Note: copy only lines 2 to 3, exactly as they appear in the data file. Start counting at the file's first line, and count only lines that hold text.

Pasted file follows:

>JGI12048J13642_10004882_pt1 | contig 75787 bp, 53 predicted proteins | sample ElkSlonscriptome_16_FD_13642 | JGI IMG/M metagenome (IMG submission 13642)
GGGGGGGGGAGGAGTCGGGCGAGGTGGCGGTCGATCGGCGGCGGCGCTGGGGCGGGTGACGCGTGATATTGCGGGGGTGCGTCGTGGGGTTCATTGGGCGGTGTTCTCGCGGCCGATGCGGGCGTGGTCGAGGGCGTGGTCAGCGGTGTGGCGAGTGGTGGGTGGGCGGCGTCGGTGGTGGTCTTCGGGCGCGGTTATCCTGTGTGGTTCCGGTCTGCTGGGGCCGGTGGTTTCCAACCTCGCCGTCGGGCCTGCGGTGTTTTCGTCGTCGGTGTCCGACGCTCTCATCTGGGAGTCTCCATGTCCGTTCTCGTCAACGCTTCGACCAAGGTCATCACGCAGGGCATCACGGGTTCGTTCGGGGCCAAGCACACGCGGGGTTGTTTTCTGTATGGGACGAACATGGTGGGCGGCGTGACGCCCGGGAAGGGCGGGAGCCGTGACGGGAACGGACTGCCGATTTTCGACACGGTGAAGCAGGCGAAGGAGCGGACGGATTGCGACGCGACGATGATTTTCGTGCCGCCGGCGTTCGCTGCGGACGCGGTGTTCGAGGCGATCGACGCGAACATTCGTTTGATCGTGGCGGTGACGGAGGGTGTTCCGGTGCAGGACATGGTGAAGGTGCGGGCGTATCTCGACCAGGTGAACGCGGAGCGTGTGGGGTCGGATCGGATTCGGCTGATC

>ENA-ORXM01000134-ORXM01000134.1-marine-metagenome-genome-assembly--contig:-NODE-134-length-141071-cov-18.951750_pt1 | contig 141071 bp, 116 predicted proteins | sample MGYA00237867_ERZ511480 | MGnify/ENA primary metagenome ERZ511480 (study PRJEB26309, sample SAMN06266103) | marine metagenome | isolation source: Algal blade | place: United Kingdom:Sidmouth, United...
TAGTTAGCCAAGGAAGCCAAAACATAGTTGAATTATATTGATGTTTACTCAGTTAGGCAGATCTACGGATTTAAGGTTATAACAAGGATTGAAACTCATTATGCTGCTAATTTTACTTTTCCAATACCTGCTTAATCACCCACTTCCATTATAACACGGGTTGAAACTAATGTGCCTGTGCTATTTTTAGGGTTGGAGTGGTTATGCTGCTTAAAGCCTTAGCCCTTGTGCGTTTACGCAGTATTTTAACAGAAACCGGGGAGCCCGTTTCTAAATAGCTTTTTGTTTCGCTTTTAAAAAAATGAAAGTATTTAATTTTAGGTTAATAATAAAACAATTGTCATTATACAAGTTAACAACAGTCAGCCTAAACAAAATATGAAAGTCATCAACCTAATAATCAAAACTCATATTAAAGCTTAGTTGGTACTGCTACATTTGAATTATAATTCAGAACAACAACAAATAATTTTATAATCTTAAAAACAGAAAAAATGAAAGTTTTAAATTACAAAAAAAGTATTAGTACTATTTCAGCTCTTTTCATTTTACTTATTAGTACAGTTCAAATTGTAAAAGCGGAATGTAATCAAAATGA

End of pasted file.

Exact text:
GGGGGGGGGAGGAGTCGGGCGAGGTGGCGGTCGATCGGCGGCGGCGCTGGGGCGGGTGACGCGTGATATTGCGGGGGTGCGTCGTGGGGTTCATTGGGCGGTGTTCTCGCGGCCGATGCGGGCGTGGTCGAGGGCGTGGTCAGCGGTGTGGCGAGTGGTGGGTGGGCGGCGTCGGTGGTGGTCTTCGGGCGCGGTTATCCTGTGTGGTTCCGGTCTGCTGGGGCCGGTGGTTTCCAACCTCGCCGTCGGGCCTGCGGTGTTTTCGTCGTCGGTGTCCGACGCTCTCATCTGGGAGTCTCCATGTCCGTTCTCGTCAACGCTTCGACCAAGGTCATCACGCAGGGCATCACGGGTTCGTTCGGGGCCAAGCACACGCGGGGTTGTTTTCTGTATGGGACGAACATGGTGGGCGGCGTGACGCCCGGGAAGGGCGGGAGCCGTGACGGGAACGGACTGCCGATTTTCGACACGGTGAAGCAGGCGAAGGAGCGGACGGATTGCGACGCGACGATGATTTTCGTGCCGCCGGCGTTCGCTGCGGACGCGGTGTTCGAGGCGATCGACGCGAACATTCGTTTGATCGTGGCGGTGACGGAGGGTGTTCCGGTGCAGGACATGGTGAAGGTGCGGGCGTATCTCGACCAGGTGAACGCGGAGCGTGTGGGGTCGGATCGGATTCGGCTGATC

>ENA-ORXM01000134-ORXM01000134.1-marine-metagenome-genome-assembly--contig:-NODE-134-length-141071-cov-18.951750_pt1 | contig 141071 bp, 116 predicted proteins | sample MGYA00237867_ERZ511480 | MGnify/ENA primary metagenome ERZ511480 (study PRJEB26309, sample SAMN06266103) | marine metagenome | isolation source: Algal blade | place: United Kingdom:Sidmouth, United...